Court documents from a recent gun-trafficking case in New York suggest the FBI may have developed a way to access texts on Signal, the encrypted messaging app that has risen in popularity in recent months for its secure communication.
The court documents, filed by the Justice Department and obtained by Forbes, showed screenshots of Signal messages between men allegedly discussing an illegal weapons trade and attempted murder.
The screenshots reportedly showed metadata indicating that Signal had been decrypted on their phone when the device was in a certain state called “partial AFU,” which stands for “after first unlock.” In this state, iPhones are more vulnerable to having their data extracted.
For law enforcement to access private Signal messages from an iPhone, it usually must be in AFU mode. Still, a phone’s vulnerability will depend heavily on how up to date it is.
Still, it remains unclear what tools the FBI would use to bypass encryption. Two of the most prominent iPhone forensics tools used by the agency are GrayKey and Cellebrite.
Vladimir Katalov, founder of the Russian forensics company ElcomSoft, told Forbes he believes GrayKey was the tool that the FBI used in the gun-trafficking case.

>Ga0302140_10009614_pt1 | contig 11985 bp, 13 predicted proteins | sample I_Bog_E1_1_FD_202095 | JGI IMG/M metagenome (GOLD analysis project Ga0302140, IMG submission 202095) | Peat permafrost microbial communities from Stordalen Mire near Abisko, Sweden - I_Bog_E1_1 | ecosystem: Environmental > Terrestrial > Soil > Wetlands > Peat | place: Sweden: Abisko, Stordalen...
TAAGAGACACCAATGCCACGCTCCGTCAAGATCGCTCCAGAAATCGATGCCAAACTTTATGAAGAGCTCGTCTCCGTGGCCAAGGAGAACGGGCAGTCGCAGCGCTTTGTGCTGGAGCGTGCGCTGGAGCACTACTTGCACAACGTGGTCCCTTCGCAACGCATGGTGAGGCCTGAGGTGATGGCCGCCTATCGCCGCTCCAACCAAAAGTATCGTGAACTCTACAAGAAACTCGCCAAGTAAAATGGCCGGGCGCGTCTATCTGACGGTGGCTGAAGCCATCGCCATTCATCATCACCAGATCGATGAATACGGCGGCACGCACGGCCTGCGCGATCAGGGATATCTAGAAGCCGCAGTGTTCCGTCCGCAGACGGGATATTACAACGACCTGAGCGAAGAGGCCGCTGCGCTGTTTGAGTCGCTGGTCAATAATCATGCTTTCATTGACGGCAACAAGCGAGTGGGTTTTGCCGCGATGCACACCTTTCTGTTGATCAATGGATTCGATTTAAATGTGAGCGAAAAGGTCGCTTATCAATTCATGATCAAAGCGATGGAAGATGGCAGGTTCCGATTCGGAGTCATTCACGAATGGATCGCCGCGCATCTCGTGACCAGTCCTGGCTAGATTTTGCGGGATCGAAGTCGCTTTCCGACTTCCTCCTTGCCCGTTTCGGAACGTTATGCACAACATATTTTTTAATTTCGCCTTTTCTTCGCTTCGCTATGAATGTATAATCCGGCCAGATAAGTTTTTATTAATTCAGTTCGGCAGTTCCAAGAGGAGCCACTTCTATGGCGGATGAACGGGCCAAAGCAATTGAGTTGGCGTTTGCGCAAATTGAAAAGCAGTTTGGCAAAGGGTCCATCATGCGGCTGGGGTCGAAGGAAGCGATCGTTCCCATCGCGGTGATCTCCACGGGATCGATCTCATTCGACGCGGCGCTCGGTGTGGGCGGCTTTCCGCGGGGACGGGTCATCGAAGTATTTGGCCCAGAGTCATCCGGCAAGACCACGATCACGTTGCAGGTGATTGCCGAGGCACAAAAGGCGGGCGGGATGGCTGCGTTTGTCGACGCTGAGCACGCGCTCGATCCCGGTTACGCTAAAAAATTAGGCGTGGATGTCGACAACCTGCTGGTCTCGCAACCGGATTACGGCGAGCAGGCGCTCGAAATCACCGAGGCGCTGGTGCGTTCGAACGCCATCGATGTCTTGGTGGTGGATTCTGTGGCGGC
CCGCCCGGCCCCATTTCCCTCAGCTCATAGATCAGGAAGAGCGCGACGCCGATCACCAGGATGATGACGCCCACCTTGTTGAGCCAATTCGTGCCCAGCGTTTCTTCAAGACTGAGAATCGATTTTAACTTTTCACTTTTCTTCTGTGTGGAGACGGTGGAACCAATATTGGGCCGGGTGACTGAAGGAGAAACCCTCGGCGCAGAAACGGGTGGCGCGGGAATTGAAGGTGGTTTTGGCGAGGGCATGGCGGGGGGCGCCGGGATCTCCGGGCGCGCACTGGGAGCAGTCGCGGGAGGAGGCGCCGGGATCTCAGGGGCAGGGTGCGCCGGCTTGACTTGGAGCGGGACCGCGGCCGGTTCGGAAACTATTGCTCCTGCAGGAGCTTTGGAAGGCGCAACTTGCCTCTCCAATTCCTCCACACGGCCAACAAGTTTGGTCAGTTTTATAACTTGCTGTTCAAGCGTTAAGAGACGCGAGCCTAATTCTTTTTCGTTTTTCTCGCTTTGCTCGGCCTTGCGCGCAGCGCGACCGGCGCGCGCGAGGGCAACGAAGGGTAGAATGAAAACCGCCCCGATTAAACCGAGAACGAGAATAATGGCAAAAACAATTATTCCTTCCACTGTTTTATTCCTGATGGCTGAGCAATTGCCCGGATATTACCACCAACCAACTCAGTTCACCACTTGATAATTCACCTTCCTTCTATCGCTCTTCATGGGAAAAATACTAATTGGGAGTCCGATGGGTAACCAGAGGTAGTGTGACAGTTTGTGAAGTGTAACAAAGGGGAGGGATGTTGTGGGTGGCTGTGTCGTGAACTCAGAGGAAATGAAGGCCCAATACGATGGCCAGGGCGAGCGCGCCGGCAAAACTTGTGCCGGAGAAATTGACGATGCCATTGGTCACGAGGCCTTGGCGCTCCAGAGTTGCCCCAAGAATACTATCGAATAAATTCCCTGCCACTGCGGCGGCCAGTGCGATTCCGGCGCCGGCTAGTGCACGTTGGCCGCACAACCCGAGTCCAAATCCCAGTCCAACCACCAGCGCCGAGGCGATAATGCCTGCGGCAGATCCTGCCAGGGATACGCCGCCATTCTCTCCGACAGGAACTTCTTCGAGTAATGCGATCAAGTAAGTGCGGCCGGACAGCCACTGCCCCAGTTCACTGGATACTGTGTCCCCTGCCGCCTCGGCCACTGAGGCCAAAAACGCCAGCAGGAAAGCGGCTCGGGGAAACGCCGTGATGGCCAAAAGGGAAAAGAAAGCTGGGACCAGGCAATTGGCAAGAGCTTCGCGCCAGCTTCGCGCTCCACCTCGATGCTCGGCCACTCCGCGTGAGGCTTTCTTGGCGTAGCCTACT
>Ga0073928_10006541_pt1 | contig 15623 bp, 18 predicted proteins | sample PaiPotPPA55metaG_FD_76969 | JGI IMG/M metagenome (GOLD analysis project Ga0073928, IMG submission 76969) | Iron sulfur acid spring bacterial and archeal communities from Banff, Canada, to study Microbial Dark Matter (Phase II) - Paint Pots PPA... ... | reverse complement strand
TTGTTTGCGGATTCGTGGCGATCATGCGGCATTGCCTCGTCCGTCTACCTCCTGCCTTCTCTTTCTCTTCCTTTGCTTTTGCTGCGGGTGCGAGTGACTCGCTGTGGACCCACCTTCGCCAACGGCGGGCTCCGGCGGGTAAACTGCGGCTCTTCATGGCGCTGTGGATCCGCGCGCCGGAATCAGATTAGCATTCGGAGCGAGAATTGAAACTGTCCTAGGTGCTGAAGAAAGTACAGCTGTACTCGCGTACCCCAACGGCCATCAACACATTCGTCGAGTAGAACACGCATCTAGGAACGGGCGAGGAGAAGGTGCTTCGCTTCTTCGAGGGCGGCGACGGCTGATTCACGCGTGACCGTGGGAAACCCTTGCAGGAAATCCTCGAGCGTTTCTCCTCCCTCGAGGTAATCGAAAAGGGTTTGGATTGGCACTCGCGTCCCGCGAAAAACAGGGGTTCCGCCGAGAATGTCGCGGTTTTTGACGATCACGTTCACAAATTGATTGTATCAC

“It uses some very advanced approach using hardware vulnerabilities,” Katalov said.
Signal, like other encrypted messaging apps, are seeing huge upticks in downloads from Apple's and Google's app stores as users spurn the Facebook-owned WhatsApp.
Mobile app analytics firm Sensor Tower said last month that Signal saw 17.8 million app downloads on Apple and Google during the week of Jan. 5 to Jan. 12 – 61-fold increase from just 285,000 the previous week. Telegram, an already popular messaging app for people around the world, saw 15.7 million downloads in the Jan. 5 to Jan. 12 period, roughly twice the 7.6 million downloads it saw the previous week.
The Associated Press contributed to this report.